Back to Conference page
The 13th World Conference on Tobacco OR Health
Building capacity for a tobacco-free world
July 12-15, 2006, Washington, DC, USA
Objective: was to study the impact of exposure to tobacco smoke at home on respiratory illness in children.
Methods: Santerre and Neun (1996), an individual health production process, in which endowments, lifestyle, environmental factors, socioeconomic status, medical care produce health and demographic factors affect health status. The morbidity status are measured by there are respiratory diseases
The study uses raw data from the 2001 National Socio-Economic Survey (NSES) and 2001 National Household Health Survey (NHHS) where the NHHS is a sub-sample of the NSES. The examined univariately test are using Pearson's chi-square statistics and multivariate analysisi are using logistic regressions from the STATA regression estimation program
Results: Of the 3,621 children less than ten years old, nearly 70% lived in households where at least one person smoked. In most of the smoking households, fewer than 15 cigarettes were smoked each day in the home. However, 6% of all children younger than 10 years old lived in homes where 30 or more cigarettes were smoked each day, implying high exposure to secondhand smoke.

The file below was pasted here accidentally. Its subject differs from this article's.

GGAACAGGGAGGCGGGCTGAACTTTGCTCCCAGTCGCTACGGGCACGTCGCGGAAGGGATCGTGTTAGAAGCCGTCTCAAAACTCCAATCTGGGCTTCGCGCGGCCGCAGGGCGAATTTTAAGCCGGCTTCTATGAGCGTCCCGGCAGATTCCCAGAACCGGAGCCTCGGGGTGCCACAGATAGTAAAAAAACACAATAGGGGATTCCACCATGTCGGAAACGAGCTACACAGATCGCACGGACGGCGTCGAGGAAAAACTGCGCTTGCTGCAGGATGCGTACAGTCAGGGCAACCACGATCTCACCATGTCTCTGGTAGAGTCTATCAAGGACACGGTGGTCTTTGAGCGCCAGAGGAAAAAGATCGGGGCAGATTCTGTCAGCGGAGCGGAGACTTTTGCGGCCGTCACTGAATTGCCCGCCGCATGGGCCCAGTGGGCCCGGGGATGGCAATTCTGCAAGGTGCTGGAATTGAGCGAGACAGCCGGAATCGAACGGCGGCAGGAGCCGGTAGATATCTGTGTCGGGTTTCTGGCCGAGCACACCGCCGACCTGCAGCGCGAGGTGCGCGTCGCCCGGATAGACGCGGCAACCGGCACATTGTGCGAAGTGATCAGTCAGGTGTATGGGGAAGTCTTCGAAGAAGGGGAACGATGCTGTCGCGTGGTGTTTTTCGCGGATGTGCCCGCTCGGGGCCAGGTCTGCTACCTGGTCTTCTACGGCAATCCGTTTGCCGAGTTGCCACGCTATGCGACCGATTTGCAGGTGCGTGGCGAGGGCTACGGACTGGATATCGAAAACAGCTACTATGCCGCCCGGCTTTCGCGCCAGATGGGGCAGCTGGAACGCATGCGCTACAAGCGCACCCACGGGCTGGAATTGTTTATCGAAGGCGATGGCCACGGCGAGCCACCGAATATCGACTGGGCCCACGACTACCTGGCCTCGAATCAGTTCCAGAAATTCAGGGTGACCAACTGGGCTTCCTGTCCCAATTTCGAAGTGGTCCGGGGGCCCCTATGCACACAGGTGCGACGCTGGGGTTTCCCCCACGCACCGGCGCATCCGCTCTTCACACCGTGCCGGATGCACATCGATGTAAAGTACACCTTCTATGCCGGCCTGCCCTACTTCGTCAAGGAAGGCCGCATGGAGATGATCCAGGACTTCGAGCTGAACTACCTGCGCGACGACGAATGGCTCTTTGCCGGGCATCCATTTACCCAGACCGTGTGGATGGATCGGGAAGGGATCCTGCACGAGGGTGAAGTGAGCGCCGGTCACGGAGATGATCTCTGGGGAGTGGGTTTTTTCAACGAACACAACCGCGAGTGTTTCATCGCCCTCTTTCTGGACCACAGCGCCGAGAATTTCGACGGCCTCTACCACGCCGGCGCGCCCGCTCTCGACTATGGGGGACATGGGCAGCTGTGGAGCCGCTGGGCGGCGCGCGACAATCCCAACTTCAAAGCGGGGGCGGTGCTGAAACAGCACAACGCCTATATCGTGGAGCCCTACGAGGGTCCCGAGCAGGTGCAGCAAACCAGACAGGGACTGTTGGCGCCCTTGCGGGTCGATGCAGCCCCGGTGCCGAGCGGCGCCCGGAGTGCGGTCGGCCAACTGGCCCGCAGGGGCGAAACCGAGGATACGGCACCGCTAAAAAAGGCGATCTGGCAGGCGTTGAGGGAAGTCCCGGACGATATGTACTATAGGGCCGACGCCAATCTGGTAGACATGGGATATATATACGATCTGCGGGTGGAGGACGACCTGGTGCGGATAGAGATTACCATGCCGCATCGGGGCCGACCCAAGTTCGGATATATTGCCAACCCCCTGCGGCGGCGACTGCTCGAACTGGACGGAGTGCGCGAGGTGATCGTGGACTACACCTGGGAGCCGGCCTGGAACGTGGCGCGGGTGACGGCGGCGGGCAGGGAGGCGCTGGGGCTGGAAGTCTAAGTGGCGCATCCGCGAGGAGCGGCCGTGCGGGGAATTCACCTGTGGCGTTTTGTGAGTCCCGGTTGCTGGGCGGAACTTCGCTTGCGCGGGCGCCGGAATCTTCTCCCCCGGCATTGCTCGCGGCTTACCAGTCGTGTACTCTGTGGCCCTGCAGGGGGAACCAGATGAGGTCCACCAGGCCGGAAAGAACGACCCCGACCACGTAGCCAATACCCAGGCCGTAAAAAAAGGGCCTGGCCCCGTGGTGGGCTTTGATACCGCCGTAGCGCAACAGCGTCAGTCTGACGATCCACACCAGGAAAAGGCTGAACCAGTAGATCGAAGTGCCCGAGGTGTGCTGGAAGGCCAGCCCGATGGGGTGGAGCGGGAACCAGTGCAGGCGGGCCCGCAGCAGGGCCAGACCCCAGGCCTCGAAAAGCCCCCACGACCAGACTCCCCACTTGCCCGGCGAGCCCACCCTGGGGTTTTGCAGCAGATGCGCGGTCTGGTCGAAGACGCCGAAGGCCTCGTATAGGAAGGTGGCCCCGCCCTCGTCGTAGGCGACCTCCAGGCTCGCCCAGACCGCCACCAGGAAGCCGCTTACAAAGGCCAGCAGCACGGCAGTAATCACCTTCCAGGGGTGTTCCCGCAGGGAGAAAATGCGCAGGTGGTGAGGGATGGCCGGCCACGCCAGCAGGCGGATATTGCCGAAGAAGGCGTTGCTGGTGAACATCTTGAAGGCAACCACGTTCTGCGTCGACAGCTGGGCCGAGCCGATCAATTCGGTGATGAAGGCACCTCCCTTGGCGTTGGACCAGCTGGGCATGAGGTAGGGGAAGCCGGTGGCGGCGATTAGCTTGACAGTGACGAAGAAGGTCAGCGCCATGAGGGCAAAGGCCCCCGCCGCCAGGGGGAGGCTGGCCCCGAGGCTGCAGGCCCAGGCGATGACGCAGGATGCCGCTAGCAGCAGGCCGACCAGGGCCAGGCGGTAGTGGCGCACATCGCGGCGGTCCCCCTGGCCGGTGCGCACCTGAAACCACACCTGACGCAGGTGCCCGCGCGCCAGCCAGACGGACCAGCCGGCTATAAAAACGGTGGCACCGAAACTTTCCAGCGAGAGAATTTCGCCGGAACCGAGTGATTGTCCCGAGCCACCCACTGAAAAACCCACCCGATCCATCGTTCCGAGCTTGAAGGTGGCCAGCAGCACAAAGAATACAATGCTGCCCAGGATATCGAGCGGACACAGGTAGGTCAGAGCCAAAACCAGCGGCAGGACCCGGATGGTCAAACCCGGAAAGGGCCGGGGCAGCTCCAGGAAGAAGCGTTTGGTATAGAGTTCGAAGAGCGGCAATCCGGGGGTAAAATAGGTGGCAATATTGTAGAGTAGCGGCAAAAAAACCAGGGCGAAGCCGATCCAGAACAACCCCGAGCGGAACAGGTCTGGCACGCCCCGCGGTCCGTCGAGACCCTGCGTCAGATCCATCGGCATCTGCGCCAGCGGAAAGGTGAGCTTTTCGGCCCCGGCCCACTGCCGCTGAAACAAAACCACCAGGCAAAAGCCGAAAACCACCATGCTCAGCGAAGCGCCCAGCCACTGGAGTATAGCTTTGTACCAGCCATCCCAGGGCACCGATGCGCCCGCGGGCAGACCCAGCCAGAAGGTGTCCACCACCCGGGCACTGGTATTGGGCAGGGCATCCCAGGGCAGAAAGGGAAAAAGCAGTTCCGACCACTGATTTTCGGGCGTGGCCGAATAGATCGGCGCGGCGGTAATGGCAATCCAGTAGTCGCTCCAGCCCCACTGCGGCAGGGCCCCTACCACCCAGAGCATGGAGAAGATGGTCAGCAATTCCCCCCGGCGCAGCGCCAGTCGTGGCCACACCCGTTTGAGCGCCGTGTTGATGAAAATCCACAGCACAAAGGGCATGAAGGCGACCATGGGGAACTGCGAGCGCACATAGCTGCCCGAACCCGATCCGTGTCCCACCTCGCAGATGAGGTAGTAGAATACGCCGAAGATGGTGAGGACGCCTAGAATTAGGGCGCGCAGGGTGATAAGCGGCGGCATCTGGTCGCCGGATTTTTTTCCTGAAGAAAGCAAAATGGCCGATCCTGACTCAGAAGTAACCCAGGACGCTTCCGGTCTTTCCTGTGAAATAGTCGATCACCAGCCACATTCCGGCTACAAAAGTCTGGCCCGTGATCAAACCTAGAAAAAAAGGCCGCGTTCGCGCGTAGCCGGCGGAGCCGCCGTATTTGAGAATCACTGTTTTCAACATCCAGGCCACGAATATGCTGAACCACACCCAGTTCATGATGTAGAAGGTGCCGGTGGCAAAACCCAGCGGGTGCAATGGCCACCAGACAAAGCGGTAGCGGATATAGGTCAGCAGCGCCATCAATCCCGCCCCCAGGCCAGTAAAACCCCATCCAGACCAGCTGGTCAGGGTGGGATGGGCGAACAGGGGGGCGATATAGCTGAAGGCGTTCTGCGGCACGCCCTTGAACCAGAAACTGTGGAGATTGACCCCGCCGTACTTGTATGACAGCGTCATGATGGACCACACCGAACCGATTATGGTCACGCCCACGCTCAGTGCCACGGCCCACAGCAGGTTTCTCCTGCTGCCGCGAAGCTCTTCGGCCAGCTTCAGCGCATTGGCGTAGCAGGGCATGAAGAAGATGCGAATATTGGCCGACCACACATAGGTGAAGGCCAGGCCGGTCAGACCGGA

It shows that acute respiratory diseases are the most common of all diseases among children and that younger children are more affected than older ones. For children, chronic respiratory diseases were the fourth most common disease group.
When adjusting for many other factors that might also influence disease, the logistic regressions with specific respiratory diseases (respk) as the dependent variable found significant relationships for households where 30 or more cigarettes were smoked per day (elevated compared to smoke-free households).